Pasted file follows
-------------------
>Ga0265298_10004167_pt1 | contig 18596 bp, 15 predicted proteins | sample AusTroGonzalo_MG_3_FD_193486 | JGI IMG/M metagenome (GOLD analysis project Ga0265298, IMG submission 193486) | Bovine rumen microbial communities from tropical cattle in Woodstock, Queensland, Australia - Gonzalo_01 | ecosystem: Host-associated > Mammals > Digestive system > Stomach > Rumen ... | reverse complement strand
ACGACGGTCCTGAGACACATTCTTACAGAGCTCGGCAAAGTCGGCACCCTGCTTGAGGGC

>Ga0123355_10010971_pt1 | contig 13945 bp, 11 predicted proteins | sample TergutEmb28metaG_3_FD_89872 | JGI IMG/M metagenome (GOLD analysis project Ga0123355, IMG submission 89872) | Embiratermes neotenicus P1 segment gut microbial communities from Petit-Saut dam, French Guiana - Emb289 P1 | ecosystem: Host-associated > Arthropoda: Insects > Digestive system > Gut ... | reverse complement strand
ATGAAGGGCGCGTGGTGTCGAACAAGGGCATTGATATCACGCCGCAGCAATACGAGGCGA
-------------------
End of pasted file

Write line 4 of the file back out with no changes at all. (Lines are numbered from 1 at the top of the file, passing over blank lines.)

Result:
ATGAAGGGCGCGTGGTGTCGAACAAGGGCATTGATATCACGCCGCAGCAATACGAGGCGA